In 2006, NXP had been bought by a consortium led by KKR.
In early 2007, NXP was pulled out of Crolles2, Europe’s leading source of microelectronics process technology. Freescale also pulled out.
In 2008 the expected next move in the re-structuring process was that Infineon’s board would authorise a capital increase, issue more shares, and sell the newly created shares to KKR so giving KKR a 40-50 per cent stake in Infineon.
That was expected to be followed by KKR selling NXP to Infineon. Infineon’s former CEO, Dr Wolfgang Ziebart, opposed these plans which is why the Infineon supervisory board forced him out on June 1st.
The big issue was Infineon’s position as the No.2 automotive chip player with close ties to the all-important German car manufacturers.
The one thing semiconductor companies’ customers ask, when they fear that their might be a change of ownership at a supplier, is: ‘What effect will this have on the R&D?’
If the new owner was to be a finance house, and even worse a private equity house with a reputation for slashing R&D, then customers could get very upset. So Infineon’s precious ties with the German car-makers could have been be damaged.
But would Infineon’s German car company customers trust an NXP-dominated Infineon? That’s the problem.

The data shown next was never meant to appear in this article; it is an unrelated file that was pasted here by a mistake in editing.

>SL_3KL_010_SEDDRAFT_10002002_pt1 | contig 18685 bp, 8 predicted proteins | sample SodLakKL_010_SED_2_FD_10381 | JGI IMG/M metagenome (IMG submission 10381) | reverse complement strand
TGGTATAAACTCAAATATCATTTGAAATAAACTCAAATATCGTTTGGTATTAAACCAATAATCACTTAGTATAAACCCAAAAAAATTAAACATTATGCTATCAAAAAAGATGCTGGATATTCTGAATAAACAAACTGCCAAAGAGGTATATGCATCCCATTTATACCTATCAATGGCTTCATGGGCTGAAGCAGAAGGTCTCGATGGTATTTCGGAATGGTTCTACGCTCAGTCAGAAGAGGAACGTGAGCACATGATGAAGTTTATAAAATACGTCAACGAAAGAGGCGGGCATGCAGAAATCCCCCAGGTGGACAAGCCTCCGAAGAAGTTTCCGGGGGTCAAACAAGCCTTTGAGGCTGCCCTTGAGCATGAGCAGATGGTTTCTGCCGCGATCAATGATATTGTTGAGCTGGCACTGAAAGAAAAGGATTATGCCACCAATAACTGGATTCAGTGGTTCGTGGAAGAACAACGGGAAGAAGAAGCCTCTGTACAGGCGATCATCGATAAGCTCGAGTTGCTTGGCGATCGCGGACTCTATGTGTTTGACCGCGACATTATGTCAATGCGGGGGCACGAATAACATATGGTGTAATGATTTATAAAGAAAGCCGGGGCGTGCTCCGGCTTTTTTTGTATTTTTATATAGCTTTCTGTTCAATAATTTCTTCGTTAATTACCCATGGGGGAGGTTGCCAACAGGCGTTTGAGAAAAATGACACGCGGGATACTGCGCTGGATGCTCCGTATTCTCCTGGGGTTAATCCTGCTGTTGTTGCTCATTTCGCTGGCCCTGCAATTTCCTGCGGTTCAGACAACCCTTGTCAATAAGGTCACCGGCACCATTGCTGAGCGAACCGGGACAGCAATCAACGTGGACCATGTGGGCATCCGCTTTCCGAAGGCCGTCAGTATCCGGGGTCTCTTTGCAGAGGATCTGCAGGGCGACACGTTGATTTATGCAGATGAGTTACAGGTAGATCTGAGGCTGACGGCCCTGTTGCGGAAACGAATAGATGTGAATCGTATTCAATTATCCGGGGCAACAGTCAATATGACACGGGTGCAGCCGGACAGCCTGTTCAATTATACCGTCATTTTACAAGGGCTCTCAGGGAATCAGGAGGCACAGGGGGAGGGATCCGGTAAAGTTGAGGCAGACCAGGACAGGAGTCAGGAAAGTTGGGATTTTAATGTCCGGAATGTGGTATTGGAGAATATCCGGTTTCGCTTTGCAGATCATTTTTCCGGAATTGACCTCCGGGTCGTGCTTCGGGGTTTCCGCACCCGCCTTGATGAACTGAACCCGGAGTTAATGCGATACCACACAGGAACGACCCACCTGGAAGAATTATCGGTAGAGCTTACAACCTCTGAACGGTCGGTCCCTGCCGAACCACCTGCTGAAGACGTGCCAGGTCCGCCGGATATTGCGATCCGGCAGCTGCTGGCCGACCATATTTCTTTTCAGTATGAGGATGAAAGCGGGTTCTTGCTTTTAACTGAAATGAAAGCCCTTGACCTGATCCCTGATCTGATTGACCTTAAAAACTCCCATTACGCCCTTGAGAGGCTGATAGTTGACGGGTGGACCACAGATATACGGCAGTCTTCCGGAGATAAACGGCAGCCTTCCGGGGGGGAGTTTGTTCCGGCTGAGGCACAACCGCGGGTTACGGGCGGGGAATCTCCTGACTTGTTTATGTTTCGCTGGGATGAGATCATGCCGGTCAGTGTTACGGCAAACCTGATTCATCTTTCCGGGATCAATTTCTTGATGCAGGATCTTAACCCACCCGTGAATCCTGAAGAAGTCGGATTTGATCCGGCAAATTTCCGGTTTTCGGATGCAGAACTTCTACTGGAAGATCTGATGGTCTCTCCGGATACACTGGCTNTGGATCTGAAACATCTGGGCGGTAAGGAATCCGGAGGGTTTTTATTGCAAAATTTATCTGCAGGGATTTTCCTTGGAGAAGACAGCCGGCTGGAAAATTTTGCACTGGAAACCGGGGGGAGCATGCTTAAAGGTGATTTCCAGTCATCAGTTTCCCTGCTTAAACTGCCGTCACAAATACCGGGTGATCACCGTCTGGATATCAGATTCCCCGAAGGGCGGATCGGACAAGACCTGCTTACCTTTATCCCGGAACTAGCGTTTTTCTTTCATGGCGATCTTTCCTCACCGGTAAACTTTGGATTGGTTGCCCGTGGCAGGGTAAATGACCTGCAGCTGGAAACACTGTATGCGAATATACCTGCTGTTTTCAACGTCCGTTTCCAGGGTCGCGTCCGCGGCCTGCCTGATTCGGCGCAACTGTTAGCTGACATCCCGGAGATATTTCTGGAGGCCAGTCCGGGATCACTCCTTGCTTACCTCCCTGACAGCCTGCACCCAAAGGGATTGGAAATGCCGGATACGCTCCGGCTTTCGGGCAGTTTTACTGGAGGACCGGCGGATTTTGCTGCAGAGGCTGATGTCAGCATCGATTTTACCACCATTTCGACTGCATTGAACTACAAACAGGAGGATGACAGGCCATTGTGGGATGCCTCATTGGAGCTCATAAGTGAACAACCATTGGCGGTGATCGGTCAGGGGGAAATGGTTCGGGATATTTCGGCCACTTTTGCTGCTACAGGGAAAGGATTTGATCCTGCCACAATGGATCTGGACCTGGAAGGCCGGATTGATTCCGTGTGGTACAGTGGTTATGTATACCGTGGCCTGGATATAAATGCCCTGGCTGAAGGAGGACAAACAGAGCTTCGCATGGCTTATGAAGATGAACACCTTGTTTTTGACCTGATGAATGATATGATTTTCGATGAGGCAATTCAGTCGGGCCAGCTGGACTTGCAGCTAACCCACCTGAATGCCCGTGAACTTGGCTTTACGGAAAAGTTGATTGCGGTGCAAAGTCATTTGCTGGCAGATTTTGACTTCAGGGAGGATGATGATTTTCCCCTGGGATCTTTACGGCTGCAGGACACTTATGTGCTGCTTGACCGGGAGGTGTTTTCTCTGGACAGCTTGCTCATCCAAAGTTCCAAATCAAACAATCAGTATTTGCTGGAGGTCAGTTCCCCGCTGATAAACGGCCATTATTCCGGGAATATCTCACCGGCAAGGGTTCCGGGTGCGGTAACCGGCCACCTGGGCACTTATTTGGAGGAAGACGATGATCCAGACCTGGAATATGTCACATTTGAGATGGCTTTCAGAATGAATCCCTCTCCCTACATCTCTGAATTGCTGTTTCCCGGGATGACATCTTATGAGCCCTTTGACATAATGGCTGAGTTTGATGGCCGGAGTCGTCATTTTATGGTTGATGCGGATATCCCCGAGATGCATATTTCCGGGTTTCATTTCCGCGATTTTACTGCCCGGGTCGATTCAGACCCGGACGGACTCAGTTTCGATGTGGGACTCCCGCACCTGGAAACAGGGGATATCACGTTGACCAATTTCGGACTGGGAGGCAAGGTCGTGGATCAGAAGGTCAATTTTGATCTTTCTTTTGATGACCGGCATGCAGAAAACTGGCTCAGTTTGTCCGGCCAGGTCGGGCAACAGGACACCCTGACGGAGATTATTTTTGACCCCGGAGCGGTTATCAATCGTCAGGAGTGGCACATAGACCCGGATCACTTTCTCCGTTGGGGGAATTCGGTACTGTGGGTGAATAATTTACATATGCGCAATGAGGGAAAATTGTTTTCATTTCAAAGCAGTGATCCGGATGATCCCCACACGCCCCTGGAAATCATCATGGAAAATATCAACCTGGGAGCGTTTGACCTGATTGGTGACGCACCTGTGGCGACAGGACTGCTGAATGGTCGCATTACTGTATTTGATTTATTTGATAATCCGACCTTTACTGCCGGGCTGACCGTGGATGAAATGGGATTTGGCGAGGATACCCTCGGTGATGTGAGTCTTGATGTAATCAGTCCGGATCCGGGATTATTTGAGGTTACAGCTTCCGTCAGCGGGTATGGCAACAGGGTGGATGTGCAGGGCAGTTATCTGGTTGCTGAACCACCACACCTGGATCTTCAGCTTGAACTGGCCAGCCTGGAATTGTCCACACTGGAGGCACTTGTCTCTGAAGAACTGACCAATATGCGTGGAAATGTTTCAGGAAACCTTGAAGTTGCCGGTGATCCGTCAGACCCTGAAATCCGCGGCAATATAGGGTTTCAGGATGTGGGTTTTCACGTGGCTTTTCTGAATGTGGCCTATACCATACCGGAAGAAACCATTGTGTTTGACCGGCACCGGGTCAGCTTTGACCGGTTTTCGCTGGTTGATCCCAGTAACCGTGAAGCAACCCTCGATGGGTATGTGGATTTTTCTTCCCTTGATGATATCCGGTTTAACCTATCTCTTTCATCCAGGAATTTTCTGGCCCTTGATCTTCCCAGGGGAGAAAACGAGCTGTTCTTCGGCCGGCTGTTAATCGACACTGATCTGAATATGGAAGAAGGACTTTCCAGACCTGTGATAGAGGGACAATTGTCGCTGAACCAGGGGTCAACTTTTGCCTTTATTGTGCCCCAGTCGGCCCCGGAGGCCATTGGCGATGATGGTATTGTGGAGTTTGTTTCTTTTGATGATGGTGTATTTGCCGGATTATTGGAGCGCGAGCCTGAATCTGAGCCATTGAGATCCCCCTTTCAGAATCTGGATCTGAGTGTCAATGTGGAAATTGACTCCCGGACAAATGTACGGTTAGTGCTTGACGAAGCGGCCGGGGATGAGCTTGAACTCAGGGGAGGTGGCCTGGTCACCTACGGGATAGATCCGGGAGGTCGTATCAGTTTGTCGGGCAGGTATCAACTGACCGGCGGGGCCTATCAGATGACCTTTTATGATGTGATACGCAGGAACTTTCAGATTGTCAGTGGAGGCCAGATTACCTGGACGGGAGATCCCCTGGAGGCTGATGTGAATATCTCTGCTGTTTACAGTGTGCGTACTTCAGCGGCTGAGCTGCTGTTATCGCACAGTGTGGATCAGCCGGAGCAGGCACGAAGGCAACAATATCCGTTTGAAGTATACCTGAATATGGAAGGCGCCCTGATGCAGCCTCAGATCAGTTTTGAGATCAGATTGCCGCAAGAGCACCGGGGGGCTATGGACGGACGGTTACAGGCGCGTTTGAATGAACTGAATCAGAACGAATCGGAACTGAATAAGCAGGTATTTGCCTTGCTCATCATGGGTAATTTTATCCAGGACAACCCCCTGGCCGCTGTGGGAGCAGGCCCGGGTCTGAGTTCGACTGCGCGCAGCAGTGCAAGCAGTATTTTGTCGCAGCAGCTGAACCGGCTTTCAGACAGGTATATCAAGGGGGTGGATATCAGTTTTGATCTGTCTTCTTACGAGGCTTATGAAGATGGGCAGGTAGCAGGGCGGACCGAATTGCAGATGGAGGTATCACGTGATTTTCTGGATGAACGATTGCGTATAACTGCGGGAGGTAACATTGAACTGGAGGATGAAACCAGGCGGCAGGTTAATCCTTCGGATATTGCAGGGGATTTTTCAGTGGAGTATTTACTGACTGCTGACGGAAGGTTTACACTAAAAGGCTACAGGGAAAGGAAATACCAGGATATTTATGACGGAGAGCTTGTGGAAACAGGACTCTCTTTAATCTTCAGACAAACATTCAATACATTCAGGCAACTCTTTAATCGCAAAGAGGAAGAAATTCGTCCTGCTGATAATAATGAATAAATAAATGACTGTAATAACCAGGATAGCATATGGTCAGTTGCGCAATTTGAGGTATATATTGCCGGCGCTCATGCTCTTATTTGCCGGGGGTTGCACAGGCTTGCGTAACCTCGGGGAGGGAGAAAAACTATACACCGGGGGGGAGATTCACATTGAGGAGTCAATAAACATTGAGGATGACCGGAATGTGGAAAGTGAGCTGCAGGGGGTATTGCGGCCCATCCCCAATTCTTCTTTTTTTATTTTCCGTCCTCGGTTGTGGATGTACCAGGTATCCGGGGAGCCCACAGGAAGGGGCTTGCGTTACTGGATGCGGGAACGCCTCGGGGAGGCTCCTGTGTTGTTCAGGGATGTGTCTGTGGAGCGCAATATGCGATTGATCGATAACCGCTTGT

And an NXP-dominated Infineon is what was expected from the re-structuring. NXP’s CEO (now Philips’ CEO) Frans van Houten, was close to KKR, and it was thought that it might have been significant that Ziebart’s successor, Peter Bauer, was not to be called ‘CEO’ but ‘Spokesman of the Management Board’.
No one knew the reason for this peculiar title, but it could be that it was dreamt up so that there wouldn’t any arguments about status when, and if, van Houten was installed as CEO of an NXP-Infineon combination.
So that was the expected scenario. KKR takes control of Infineon, then merges NXP and Infineon, then sells off Infineon’s wireless chip business. But, to most people, this proposed re-structuring is doomed to failure.
Thank the Lord it never happened.